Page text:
When Alexander met his imprisoned enemy: Porus, he was impressed by the courage and the charisma of his enemy. According to the dialogue Arrian has reported he treated him in a knightly manner and made him his new ally:
“Alexander… admired his [Porus] handsome figure and his stature, which reached somewhat above five cubits. He was also surprised that he did not seem to be cowed in spirit, but advanced to meet him as one brave man would meet another brave man, after having gallantly struggled in defence of his own kingdom against another king. Then indeed Alexander was the first to speak, bidding him say what treatment he would like to receive. The story goes that Porus replied: “Treat me, O Alexander, in a kingly way !“ Alexander being pleased at the expression, said : “For my own sake, O Porus, thou shalt be thus treated; but for thy own sake do thou demand what is pleasing to thee!” But Porus said that everything was included in that. Alexander, being still more pleased at this remark, not only granted him the rule over his own Indians, but also added another country to that which he had before, of larger extent than the former.’ Thus he treated the brave man in a kingly way, and from that time found him faithful in all things.”
Porus proposed Alexander to fight on his Eastern borders against the Nanda dynasty who ruled the kingdom of Magadha nearby Patliputra (nowadays Patna); the Macedonian soldiers started the march, nonetheless once they reached the river Hyphasis they refused to go any further as they wanted to go back home. Alexander, although reluctantly, adhered to their request and, as Diodorus Siculus reports, after having built 12 enormous altars to the Greek Pantheon put the expedition to an end.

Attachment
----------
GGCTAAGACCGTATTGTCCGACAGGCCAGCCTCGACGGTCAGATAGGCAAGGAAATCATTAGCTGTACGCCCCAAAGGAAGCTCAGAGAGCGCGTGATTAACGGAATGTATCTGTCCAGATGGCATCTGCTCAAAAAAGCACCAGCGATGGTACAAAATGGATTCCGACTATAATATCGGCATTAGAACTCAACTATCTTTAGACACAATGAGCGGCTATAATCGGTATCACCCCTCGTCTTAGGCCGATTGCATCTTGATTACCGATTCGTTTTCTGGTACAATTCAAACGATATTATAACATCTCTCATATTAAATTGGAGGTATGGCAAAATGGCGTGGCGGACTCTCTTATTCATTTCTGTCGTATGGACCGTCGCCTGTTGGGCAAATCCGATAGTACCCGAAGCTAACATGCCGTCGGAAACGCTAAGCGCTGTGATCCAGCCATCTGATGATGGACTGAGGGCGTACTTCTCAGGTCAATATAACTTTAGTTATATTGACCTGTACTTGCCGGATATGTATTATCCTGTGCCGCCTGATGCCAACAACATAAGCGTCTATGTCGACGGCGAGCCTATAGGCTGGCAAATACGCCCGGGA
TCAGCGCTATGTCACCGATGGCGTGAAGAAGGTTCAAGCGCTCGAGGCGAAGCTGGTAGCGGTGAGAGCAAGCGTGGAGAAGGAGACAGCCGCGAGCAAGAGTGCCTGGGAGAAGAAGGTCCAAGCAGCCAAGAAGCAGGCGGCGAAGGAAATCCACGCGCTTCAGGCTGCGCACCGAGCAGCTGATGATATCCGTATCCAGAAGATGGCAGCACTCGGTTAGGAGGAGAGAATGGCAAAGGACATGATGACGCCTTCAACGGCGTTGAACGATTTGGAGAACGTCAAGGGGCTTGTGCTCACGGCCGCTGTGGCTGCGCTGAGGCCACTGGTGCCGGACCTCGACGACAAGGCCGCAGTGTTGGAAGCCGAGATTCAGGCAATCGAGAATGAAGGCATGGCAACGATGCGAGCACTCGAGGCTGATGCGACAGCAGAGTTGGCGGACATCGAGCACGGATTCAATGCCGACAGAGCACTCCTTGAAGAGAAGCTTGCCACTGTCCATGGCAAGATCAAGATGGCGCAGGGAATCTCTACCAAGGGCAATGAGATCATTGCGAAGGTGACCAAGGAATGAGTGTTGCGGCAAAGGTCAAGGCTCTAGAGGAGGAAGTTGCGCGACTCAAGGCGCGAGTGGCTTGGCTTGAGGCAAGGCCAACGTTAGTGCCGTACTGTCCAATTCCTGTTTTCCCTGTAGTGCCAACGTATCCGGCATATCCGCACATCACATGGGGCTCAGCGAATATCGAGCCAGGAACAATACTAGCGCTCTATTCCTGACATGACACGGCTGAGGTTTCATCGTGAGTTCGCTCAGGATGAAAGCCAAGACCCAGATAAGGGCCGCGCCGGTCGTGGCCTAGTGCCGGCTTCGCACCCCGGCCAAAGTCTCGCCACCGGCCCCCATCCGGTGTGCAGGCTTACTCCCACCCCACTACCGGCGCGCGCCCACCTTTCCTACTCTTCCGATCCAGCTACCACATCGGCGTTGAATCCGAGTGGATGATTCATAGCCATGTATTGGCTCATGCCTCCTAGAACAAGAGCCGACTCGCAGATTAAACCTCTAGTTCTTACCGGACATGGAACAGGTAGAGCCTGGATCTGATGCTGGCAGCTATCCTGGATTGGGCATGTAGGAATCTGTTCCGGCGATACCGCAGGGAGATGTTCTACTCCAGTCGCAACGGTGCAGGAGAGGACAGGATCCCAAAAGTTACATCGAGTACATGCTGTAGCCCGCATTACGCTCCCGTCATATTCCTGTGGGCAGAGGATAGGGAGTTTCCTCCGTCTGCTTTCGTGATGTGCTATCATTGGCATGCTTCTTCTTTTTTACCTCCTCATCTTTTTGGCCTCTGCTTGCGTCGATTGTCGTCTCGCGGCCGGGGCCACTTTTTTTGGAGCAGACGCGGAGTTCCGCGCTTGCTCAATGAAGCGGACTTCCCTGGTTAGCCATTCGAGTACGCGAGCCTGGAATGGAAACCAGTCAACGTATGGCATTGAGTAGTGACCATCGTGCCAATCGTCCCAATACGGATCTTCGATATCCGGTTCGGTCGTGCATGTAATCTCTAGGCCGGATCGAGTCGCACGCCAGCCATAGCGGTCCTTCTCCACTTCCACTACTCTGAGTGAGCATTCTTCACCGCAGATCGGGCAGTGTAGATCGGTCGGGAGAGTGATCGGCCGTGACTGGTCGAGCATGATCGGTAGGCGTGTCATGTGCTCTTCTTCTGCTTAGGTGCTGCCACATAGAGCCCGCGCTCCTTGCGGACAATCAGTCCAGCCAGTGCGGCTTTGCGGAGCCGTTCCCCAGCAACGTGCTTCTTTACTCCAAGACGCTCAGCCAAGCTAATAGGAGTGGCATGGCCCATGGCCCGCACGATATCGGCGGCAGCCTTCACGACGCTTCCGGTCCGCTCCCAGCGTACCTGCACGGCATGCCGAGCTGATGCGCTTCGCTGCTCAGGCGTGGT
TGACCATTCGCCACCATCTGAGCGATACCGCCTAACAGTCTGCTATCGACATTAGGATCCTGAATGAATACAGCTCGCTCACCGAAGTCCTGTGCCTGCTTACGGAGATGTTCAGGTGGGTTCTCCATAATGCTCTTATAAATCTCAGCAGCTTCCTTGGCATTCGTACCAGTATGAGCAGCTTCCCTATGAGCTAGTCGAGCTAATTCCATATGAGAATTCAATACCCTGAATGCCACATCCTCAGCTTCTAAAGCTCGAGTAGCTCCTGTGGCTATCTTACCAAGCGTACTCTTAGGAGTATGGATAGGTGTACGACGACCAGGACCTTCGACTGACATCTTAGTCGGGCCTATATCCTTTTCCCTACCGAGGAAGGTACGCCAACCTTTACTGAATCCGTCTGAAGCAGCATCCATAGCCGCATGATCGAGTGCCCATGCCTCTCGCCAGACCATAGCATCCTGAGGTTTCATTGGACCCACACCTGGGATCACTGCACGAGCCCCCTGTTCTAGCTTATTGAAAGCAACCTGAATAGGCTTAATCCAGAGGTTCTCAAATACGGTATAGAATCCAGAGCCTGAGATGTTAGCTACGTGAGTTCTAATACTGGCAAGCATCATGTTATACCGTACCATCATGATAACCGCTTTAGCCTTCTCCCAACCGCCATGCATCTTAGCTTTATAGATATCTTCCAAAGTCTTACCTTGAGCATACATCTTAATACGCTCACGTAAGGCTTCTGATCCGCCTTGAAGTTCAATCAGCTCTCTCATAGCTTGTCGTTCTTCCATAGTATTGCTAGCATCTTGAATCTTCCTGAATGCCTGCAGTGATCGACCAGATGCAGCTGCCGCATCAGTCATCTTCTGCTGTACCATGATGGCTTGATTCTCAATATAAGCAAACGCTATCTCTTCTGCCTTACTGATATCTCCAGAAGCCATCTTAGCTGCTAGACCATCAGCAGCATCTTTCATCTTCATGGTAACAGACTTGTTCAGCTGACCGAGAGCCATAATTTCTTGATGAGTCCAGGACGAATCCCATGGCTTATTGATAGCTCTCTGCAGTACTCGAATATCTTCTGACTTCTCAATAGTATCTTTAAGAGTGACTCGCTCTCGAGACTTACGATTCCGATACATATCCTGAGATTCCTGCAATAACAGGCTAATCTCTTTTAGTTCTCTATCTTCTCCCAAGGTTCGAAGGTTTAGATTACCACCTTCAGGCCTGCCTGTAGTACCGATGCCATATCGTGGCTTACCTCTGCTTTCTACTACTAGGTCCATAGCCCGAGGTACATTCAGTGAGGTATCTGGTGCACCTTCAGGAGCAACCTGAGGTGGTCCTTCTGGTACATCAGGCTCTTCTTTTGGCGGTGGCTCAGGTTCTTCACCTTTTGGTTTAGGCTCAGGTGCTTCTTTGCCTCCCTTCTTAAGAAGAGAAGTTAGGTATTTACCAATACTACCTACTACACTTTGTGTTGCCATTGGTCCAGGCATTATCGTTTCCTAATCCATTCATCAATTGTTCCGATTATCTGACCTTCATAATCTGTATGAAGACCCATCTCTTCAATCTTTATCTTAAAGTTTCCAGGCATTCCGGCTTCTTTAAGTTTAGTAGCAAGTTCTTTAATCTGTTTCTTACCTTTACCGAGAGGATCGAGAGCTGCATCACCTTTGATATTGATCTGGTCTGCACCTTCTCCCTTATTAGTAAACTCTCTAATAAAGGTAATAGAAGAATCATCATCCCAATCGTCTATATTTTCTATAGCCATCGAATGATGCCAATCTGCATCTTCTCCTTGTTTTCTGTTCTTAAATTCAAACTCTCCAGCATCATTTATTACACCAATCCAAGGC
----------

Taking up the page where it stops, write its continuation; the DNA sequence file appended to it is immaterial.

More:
“He decided thus to interrupt his campaign at this point, and in order to mark his limits he first of all erected altars of the twelve gods each fifty cubits high…”.
Actually the return would have revealed not as easy as he could have foreseen, as he had to split the army: some garrisons followed the banks of the Indus, others sailed along the river itself, others were exploring the ocean coasts of Belucistan (or Balochistan) and the Persian Gulf.
However the great triumph of Alexander’s warfare skills as well as the magnitude of his empire, though ephemeral, have been vastly celebrated along the centuries, and perhaps this passage from Quintus Curtius Rufus best synthesises the enthusiasm and spirit of victory and winners on their way back home:
“Iam nihil gloriae deesse; nihil obstare virtuti, sine ullo Martis discrimine, sine sanguine orbem terrae ab illis capi.”
[Now nothing was amiss to their glory; nothing could stop their courage: without fighting, without bloodshed they were the masters of the whole world.]
not quite as moving as – so antithetically, though – Joseph Roth’s description of the deep sadness and exhaustion accompanying the return to Vienna (on a sad 1918 Christmas Eve) of one of the victi, discomfited of the Great War:
“The armed bayonets seemed not at all real, the rifles where loosely hanging askew on the soldiers’ shoulders. It was like they wanted to sleep, the guns, tired of four years of shootings. I was not the least surprised if none of the soldiers saluted me, my stripped cap, my stripped jacket’s collar did not impose any obligation on anyone. Yet I did not rebel. It was only painful. It was the end.”